As they suppressed guerillas that disrupted communications and transport, the unit took casualties from the 35,000-strong Communist guerillas scattered throughout the rugged redion. Pvt. Alipio Ceciliano was killed in a guerilla ambush along the Naktong River, the first Filipino killed-in-action in the Korean War.

Crossing the 38th parallel line on October 31, 1950, war correspondent Johnny Villasanta became the first reporter to reached the North with advanced elements of the 10th BCT. They arrived in Pyongyang the next day and given the mission to secure the supply route from Kaesong to the North Korean capital from marauding guerillas.

In the outskirts of Muldong, the Filipinos met resistance against a determined North Korean battalion where 50 Koreans and a Filipino killed in the pitch battle. It was the first military victory by the Philippines in foreign soil. Subsequently, five-man commando team led by Lt. Venancio "Bonny" Serrano raided a North Korean unit on November 5, 1950 resulting in 77 captured enemy soldiers and sympathizers along with their arms and supplies.
The arrival of the cold winter weather and impending entry of the million-strong Chinese forces have put the unit into the breaking point. With men not accustomed to subzero conditions, relations between Col. Azurin and the commanding officer of the American unit grew and Azurin was eventually relieved from his command. Col. Dionesio Ojeda picked up the slack despite new heavy winter gear were already distributed to the men.

Already worn out and drained in morale, the men faced the full fury of the Chinese as the People's Republic of China sent more than 200,000 men on November 25, 1950 in support of their North Korean comrades. The US 10th Corps and 8th Army took the brunt of the Chinese offensive in the Yalu River. The Chinese eventually pushed the Allied forces back to the south and captured Pyongyang and Seoul within the year. It was the longest retreat thereby breaking their "Home for Christmas" campaign. The war has to be fought all over again when it seems that their already in the brink of ending it.

Christmas of 1950 was celebrated in Suwon, along the Han River, and culminated with a February 1951 counterattack with the illustrious US 3rd Infantry Division. This time, the Chinese units were already a spent force as they sufferred heavy losses and materiel. In a hill to hill campaign, the 10th BCT was busy capturing enemy positions and defeating Chinese counterattacks along the way from March to April 1951.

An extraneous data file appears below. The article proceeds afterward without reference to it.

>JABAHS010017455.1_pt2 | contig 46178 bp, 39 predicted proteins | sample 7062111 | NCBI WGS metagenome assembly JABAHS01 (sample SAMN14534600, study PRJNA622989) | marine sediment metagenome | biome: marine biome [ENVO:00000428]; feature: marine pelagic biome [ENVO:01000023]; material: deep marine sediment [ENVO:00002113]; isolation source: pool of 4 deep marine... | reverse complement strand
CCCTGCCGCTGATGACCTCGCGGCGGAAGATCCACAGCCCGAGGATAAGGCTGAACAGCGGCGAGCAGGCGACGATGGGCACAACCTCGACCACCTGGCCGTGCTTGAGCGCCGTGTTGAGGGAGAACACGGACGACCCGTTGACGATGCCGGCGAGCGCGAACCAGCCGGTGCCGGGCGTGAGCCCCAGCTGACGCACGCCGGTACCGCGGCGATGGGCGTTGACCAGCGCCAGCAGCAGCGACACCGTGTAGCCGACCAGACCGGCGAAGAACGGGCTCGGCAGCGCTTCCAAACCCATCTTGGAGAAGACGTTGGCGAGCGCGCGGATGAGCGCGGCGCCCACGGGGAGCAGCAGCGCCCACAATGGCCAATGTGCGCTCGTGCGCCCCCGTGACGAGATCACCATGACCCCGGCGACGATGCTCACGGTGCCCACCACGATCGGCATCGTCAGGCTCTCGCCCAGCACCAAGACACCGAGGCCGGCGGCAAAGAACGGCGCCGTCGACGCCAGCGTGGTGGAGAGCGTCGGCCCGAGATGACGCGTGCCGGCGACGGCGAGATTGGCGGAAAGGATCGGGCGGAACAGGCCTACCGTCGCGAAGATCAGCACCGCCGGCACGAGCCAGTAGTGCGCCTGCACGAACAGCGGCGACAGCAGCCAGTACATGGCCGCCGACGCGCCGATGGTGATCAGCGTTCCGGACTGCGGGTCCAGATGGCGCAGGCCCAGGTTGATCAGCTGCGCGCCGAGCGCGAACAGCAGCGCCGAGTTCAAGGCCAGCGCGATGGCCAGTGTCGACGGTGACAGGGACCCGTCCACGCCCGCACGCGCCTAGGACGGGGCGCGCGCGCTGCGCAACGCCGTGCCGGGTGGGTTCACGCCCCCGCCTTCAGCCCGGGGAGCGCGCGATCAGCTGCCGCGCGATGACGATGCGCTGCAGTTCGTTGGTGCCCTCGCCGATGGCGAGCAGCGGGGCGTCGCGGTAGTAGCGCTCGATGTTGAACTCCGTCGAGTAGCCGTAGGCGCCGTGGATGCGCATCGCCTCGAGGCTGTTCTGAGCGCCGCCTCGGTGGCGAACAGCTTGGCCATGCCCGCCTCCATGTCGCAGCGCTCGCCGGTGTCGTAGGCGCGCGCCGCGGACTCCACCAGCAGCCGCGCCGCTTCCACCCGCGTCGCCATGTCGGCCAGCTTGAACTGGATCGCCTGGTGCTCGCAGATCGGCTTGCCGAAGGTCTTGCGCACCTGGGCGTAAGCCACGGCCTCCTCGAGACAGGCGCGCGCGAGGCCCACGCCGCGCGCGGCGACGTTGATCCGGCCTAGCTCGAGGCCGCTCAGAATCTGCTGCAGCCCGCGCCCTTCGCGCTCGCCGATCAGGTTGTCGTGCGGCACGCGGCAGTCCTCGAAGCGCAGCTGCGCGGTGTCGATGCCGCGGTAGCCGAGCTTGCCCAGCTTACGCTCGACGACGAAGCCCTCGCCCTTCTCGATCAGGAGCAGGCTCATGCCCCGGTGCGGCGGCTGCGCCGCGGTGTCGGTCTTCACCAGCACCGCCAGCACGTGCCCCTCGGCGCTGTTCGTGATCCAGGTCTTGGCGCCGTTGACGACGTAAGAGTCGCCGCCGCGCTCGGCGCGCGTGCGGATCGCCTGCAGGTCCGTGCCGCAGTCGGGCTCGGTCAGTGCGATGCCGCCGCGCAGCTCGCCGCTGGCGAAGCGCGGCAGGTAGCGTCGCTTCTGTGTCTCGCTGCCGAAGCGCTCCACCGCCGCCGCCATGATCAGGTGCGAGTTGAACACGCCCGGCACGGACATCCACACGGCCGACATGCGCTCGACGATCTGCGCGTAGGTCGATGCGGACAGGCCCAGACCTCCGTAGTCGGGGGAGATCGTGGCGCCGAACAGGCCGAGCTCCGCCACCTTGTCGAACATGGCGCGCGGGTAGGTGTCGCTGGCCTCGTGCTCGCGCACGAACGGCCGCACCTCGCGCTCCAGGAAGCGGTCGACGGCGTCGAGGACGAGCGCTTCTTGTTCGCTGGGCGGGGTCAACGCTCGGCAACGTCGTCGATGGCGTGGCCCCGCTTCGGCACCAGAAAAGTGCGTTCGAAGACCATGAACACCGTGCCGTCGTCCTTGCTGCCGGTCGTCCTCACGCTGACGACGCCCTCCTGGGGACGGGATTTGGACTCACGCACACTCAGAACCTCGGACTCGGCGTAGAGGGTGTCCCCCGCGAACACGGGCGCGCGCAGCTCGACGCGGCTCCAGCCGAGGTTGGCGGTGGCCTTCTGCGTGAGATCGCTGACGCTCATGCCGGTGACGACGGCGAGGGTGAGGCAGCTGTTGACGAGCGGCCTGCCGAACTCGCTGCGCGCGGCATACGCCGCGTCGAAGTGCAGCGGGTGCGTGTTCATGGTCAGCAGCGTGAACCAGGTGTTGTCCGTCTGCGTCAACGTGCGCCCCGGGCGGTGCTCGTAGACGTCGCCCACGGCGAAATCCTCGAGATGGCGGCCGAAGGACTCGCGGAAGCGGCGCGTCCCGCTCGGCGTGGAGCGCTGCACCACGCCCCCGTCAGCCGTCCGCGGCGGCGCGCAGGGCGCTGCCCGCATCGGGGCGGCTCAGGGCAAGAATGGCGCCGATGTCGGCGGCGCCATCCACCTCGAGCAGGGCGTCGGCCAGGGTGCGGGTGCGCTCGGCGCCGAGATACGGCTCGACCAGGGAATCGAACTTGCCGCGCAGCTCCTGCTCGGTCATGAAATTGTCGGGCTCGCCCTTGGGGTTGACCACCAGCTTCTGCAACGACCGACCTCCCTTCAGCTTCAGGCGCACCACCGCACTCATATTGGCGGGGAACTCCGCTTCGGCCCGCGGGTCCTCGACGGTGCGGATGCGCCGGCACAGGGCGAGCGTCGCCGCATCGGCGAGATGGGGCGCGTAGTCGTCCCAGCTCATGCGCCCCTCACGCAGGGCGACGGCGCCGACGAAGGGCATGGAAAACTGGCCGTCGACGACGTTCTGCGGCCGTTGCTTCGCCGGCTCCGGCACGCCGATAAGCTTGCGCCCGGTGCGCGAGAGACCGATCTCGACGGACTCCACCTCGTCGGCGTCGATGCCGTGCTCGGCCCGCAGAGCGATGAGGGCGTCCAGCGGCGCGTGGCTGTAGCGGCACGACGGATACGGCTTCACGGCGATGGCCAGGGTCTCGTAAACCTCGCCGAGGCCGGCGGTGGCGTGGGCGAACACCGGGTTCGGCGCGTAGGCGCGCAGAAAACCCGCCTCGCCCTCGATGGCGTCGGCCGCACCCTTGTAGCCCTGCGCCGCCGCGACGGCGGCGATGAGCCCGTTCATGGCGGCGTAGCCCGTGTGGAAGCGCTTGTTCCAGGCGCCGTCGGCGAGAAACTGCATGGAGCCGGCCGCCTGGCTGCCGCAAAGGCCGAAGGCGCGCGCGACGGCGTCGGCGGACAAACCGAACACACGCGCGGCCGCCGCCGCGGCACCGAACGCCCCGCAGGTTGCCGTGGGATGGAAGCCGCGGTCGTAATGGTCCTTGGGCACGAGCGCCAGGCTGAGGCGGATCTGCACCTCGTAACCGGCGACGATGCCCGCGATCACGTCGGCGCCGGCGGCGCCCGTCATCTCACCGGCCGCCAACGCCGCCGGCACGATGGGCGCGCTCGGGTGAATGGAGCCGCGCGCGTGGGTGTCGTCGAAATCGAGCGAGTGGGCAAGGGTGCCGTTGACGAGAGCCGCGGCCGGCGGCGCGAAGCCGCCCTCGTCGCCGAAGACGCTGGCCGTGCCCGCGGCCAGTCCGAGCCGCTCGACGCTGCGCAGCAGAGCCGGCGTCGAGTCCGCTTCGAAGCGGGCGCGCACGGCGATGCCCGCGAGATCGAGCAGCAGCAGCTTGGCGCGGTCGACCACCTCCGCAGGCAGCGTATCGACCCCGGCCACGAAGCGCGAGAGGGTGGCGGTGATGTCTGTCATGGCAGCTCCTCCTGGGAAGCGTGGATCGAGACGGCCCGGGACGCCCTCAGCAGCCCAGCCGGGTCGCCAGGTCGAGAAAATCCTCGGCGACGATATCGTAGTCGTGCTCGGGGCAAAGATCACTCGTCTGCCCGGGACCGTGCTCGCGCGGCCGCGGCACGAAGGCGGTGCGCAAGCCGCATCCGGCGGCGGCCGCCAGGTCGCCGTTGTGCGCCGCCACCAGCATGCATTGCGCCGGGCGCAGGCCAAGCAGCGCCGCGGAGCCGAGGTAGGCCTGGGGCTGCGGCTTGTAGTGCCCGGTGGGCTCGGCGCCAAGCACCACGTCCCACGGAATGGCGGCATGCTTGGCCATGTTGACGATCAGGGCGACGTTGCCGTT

The battalion took part in the largest battle of all - the Battle of Yuldong. In the so-called Great Spring Offensive, the Chinese and North Korean allies massed over quarter a million men to finally destroy the UN forces. On April 22, 1951, the counterattack began and Filipino units try to bombard the enemy with mortar fire. But the enemy moved through the night to avoid being spotted so the UN forces eventually gave up ground amidst these unhindered enemy assault.

The UN command decided to establish lines of control througout the peninsula in order to serve as springboards for attacks and defensive fortifications. One of these lines was Line Kansas, which was located 10-14 miles north of the demarcation line. The Line Kansas is composed of two northward bulges called Line Wyoming and Line Utah where the 10th were deployed to reinforce the later on April 22. Signs of enemy counterattack were determined so they reinforced the position with foxholes, machine gun nest, and barbed wire entanglement in order to defend the three-mile sector of the 40-mile front line above the Imjin River.

Also added into the mix are the Puerto Ricans of the US 65th Infantry Regiment, the British 29th Independent Infantry Brigade with Belgian soldiers, the British 1st Battalion Royal Ulster Rifles, the British 1st Battalion Northumberland Fusiliers, the British 1st Battalion Gloucestershire Regiment, the US 3rd Infantry Division, and the South Korean 1st Division. Also joining into the defense is a battalion of the Turkish Brigade.